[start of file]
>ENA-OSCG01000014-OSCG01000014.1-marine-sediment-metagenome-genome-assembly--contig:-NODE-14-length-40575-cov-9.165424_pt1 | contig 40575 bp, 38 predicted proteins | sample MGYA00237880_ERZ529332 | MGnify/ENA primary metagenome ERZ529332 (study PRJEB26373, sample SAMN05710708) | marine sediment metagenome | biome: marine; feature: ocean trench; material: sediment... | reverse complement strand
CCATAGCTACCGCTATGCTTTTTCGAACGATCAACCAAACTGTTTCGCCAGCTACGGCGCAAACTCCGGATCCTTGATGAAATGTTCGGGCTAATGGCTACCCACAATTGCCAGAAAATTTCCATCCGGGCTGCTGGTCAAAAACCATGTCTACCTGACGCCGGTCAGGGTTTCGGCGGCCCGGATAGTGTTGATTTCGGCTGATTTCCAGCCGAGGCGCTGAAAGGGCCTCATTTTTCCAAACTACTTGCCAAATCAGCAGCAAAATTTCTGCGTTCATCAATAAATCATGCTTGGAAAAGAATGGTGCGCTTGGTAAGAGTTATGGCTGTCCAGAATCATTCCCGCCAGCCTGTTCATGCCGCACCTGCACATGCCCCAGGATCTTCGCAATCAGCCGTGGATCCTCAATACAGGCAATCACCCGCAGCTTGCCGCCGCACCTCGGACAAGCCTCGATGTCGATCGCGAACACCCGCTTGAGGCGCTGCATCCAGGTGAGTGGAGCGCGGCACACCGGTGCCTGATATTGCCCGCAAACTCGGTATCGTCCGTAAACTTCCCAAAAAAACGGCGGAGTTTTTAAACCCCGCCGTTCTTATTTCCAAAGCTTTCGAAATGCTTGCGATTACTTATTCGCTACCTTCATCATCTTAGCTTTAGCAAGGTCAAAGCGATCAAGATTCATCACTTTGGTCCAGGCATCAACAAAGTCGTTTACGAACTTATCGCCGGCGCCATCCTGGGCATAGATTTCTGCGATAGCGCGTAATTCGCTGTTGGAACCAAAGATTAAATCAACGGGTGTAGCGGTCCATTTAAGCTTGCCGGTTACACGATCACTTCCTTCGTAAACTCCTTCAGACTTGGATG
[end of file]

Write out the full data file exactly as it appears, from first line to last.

>ENA-OSCG01000014-OSCG01000014.1-marine-sediment-metagenome-genome-assembly--contig:-NODE-14-length-40575-cov-9.165424_pt1 | contig 40575 bp, 38 predicted proteins | sample MGYA00237880_ERZ529332 | MGnify/ENA primary metagenome ERZ529332 (study PRJEB26373, sample SAMN05710708) | marine sediment metagenome | biome: marine; feature: ocean trench; material: sediment... | reverse complement strand
CCATAGCTACCGCTATGCTTTTTCGAACGATCAACCAAACTGTTTCGCCAGCTACGGCGCAAACTCCGGATCCTTGATGAAATGTTCGGGCTAATGGCTACCCACAATTGCCAGAAAATTTCCATCCGGGCTGCTGGTCAAAAACCATGTCTACCTGACGCCGGTCAGGGTTTCGGCGGCCCGGATAGTGTTGATTTCGGCTGATTTCCAGCCGAGGCGCTGAAAGGGCCTCATTTTTCCAAACTACTTGCCAAATCAGCAGCAAAATTTCTGCGTTCATCAATAAATCATGCTTGGAAAAGAATGGTGCGCTTGGTAAGAGTTATGGCTGTCCAGAATCATTCCCGCCAGCCTGTTCATGCCGCACCTGCACATGCCCCAGGATCTTCGCAATCAGCCGTGGATCCTCAATACAGGCAATCACCCGCAGCTTGCCGCCGCACCTCGGACAAGCCTCGATGTCGATCGCGAACACCCGCTTGAGGCGCTGCATCCAGGTGAGTGGAGCGCGGCACACCGGTGCCTGATATTGCCCGCAAACTCGGTATCGTCCGTAAACTTCCCAAAAAAACGGCGGAGTTTTTAAACCCCGCCGTTCTTATTTCCAAAGCTTTCGAAATGCTTGCGATTACTTATTCGCTACCTTCATCATCTTAGCTTTAGCAAGGTCAAAGCGATCAAGATTCATCACTTTGGTCCAGGCATCAACAAAGTCGTTTACGAACTTATCGCCGGCGCCATCCTGGGCATAGATTTCTGCGATAGCGCGTAATTCGCTGTTGGAACCAAAGATTAAATCAACGGGTGTAGCGGTCCATTTAAGCTTGCCGGTTACACGATCACTTCCTTCGTAAACTCCTTCAGACTTGGATG